Tony Kirschner's warm and deep bass sound is a solid foundation that complements the higher registers of Ashes and Greg. Having recently switched from guitar to bass, Tony says now "that I am heart and soul a bass player". Tony is not content to play simple bass parts; he often uses a wah-wah to color his sound and this provides strength to the band's overall musical inclinations. Tony's sense of humor keeps the band on their toes; his repartee on the stage with Humphreys is a particularly engaging aspect of the band's live set.

Drummer Eric Evitts uses an arsenal of subtle techniques to make the most of his minimalist kit. The reduction in the size of his kit was encouraged by his bandmates: "it was more like peer pressure" Eric says with a laugh. This type of practical action typifies each member's willingness to do what's best for the band. Evitts has come to appreciate the 'less is more approach'.

The Shelly Coats already have a six song self-titled demo under their belts; the demo is indicative of Ashes' embryonic writing style. The band's initial recording experience proved to be interesting, yet the band avoided an escalation of creative tension that could have been divisive.

Since the demo was completed The Shelly Coats have been working on their first full-length CD. The band hopes to take their first recording experience and expand their skills in the studio. Collectively, the band is level headed about their expectations for the full-length CD. The band has plenty of ideas to choose from - well over 20 songs have been developed in relatively short order since the original demo was committed to tape.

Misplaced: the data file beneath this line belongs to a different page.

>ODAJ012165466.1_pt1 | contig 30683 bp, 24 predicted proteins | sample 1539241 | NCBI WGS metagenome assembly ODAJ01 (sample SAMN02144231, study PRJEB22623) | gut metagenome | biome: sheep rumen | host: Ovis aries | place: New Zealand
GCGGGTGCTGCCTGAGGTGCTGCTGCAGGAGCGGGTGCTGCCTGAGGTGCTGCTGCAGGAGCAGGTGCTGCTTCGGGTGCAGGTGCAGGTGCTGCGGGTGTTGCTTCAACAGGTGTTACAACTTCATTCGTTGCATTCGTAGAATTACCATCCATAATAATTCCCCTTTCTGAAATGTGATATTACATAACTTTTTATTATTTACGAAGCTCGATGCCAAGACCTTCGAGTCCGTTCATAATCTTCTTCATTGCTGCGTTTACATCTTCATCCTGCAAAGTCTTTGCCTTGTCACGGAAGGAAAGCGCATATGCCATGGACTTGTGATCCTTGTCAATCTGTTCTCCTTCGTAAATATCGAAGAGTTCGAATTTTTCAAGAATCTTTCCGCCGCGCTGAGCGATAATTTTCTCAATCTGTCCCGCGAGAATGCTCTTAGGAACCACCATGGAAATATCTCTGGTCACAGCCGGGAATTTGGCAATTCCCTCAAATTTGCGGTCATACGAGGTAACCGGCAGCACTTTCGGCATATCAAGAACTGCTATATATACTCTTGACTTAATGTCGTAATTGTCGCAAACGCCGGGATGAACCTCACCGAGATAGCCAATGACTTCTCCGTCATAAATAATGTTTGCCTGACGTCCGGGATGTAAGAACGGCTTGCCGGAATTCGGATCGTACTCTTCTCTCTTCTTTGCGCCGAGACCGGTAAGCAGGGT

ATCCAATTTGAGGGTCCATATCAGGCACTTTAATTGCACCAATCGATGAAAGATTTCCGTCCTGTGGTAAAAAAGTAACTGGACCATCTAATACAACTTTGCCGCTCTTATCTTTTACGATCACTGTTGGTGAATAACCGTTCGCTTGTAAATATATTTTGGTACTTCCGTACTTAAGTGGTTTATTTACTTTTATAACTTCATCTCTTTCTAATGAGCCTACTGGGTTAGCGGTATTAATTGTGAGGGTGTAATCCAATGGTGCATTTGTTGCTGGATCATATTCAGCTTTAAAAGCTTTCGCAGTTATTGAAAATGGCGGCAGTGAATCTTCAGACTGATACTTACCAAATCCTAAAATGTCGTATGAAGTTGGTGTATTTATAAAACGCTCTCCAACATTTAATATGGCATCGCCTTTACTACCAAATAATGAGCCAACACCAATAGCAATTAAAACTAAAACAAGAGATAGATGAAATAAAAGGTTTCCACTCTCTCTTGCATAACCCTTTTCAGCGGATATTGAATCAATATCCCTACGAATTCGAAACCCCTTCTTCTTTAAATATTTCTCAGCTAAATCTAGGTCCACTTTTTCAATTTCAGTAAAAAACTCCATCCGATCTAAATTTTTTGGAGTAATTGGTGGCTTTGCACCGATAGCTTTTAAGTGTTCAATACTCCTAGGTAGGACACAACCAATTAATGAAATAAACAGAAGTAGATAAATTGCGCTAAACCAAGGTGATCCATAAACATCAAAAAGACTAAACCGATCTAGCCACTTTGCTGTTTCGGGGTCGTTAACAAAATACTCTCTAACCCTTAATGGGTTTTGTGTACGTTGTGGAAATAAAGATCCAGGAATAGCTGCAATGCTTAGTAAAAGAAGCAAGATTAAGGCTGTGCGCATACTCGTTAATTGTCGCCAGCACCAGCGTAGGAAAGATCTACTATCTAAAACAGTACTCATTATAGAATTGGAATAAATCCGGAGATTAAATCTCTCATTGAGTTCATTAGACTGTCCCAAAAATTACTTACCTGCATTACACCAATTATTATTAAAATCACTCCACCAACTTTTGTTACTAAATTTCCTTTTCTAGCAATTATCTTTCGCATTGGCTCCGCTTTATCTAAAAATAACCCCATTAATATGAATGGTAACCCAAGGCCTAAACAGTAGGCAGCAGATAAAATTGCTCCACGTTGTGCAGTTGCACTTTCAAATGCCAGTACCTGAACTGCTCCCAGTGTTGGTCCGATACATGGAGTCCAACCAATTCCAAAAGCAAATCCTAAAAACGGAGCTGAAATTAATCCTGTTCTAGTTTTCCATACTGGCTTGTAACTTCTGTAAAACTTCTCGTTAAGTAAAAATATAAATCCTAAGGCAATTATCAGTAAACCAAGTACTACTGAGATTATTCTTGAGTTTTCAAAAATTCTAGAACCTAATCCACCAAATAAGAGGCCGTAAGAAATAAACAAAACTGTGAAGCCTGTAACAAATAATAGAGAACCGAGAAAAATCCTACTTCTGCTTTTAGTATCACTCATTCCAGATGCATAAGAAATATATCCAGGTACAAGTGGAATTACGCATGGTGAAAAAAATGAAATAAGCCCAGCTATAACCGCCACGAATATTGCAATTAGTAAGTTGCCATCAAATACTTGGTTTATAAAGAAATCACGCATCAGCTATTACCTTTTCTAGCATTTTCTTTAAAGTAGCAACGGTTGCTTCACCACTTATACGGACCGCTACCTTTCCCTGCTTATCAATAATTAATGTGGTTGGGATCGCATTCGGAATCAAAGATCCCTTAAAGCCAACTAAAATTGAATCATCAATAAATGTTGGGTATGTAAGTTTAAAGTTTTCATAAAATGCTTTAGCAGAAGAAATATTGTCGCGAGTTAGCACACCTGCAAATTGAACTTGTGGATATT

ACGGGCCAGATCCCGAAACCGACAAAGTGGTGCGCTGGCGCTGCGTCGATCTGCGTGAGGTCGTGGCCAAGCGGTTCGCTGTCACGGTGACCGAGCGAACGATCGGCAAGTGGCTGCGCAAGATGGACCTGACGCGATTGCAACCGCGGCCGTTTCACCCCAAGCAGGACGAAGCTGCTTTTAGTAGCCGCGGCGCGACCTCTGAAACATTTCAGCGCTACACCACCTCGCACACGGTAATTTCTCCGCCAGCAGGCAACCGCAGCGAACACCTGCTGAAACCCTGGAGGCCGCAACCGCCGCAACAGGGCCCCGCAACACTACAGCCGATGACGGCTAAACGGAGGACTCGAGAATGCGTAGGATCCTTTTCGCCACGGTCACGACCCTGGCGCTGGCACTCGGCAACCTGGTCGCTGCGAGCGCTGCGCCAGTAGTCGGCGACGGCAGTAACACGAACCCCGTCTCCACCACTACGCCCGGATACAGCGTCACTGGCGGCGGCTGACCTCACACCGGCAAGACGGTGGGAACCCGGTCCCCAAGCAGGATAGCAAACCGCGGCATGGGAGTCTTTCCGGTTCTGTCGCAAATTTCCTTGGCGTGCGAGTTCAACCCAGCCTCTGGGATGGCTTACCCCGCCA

The Shelly Coats are gaining confidence by continuing to craft their songs and playing live in front of a variety of audiences. After going through some typical first show jitters the band's older material is now blossoming in the live setting while the new material is highlighting their collective development as a unit. The new songs exhibit an expanded repertoire of stylistic nuances indicative of their progress and potential. The band is much tighter and the drive for a higher performance level is evident. A recent show at Baltimore's Café Tattoo displayed the band's growing maturity and increasing awareness of presenting an entertaining set. The solid performances made for engaging set that revealed a band smart enough to create sonic space for each other and completely avoid the dreaded "overplaying" that can kill a band's musical presentation.

The Shelly Coats make no apologies for their collective hopes and desires to support themselves playing the music they love, to travel the world, and to be appreciated for what they've created. As The Shelly Coats they explore their collective muse in their musical journey they know it will be a fun and interesting ride. If recent experiences are any indication The Shelly Coats' evolution of growth and maturity will hallmark a band that will carve a unique niche in the crowded musical field. Success is never guaranteed, but trying to get there is more than half the fun.